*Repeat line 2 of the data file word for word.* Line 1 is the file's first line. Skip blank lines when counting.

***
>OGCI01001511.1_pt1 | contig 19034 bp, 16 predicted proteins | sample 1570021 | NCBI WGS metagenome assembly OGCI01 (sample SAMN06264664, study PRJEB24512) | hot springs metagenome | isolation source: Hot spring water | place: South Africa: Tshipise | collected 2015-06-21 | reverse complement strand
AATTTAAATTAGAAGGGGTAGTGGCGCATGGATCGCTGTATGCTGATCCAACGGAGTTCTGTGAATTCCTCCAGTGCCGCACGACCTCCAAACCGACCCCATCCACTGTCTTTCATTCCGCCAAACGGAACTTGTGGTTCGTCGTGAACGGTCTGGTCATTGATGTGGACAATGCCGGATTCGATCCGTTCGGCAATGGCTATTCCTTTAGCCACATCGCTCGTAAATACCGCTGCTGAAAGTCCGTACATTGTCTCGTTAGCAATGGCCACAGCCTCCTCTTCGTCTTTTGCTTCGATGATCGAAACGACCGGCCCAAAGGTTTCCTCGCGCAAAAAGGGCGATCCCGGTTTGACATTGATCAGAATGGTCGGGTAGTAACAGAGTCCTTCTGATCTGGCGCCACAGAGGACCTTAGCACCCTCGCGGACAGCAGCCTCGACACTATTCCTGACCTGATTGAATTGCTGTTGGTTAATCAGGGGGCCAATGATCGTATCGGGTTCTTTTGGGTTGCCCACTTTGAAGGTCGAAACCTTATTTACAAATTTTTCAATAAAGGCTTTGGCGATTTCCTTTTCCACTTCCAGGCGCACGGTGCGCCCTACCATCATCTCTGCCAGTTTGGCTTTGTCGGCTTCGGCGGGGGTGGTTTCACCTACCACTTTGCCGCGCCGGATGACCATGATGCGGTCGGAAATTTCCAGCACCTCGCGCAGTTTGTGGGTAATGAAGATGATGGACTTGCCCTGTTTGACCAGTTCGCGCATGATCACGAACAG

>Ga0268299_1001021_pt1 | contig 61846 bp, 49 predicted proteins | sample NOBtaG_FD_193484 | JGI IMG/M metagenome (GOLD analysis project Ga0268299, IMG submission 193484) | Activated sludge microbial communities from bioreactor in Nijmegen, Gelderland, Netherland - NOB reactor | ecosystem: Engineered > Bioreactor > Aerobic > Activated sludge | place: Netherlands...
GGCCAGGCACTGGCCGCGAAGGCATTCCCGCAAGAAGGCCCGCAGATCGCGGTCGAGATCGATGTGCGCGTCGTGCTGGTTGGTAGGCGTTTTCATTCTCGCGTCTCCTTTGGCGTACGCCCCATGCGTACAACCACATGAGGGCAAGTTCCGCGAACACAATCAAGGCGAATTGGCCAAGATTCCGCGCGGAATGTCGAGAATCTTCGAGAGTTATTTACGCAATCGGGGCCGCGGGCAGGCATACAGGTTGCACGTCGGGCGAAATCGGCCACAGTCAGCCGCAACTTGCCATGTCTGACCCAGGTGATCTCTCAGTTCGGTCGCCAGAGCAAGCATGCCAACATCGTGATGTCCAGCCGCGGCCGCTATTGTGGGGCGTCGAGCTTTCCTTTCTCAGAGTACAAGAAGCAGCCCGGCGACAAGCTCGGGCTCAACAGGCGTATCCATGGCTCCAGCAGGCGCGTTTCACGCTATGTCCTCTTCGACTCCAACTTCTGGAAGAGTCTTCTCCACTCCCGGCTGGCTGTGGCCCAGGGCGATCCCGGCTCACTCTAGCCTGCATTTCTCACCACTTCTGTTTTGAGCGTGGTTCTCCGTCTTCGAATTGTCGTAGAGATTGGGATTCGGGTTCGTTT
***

AATTTAAATTAGAAGGGGTAGTGGCGCATGGATCGCTGTATGCTGATCCAACGGAGTTCTGTGAATTCCTCCAGTGCCGCACGACCTCCAAACCGACCCCATCCACTGTCTTTCATTCCGCCAAACGGAACTTGTGGTTCGTCGTGAACGGTCTGGTCATTGATGTGGACAATGCCGGATTCGATCCGTTCGGCAATGGCTATTCCTTTAGCCACATCGCTCGTAAATACCGCTGCTGAAAGTCCGTACATTGTCTCGTTAGCAATGGCCACAGCCTCCTCTTCGTCTTTTGCTTCGATGATCGAAACGACCGGCCCAAAGGTTTCCTCGCGCAAAAAGGGCGATCCCGGTTTGACATTGATCAGAATGGTCGGGTAGTAACAGAGTCCTTCTGATCTGGCGCCACAGAGGACCTTAGCACCCTCGCGGACAGCAGCCTCGACACTATTCCTGACCTGATTGAATTGCTGTTGGTTAATCAGGGGGCCAATGATCGTATCGGGTTCTTTTGGGTTGCCCACTTTGAAGGTCGAAACCTTATTTACAAATTTTTCAATAAAGGCTTTGGCGATTTCCTTTTCCACTTCCAGGCGCACGGTGCGCCCTACCATCATCTCTGCCAGTTTGGCTTTGTCGGCTTCGGCGGGGGTGGTTTCACCTACCACTTTGCCGCGCCGGATGACCATGATGCGGTCGGAAATTTCCAGCACCTCGCGCAGTTTGTGGGTAATGAAGATGATGGACTTGCCCTGTTTGACCAGTTCGCGCATGATCACGAACAG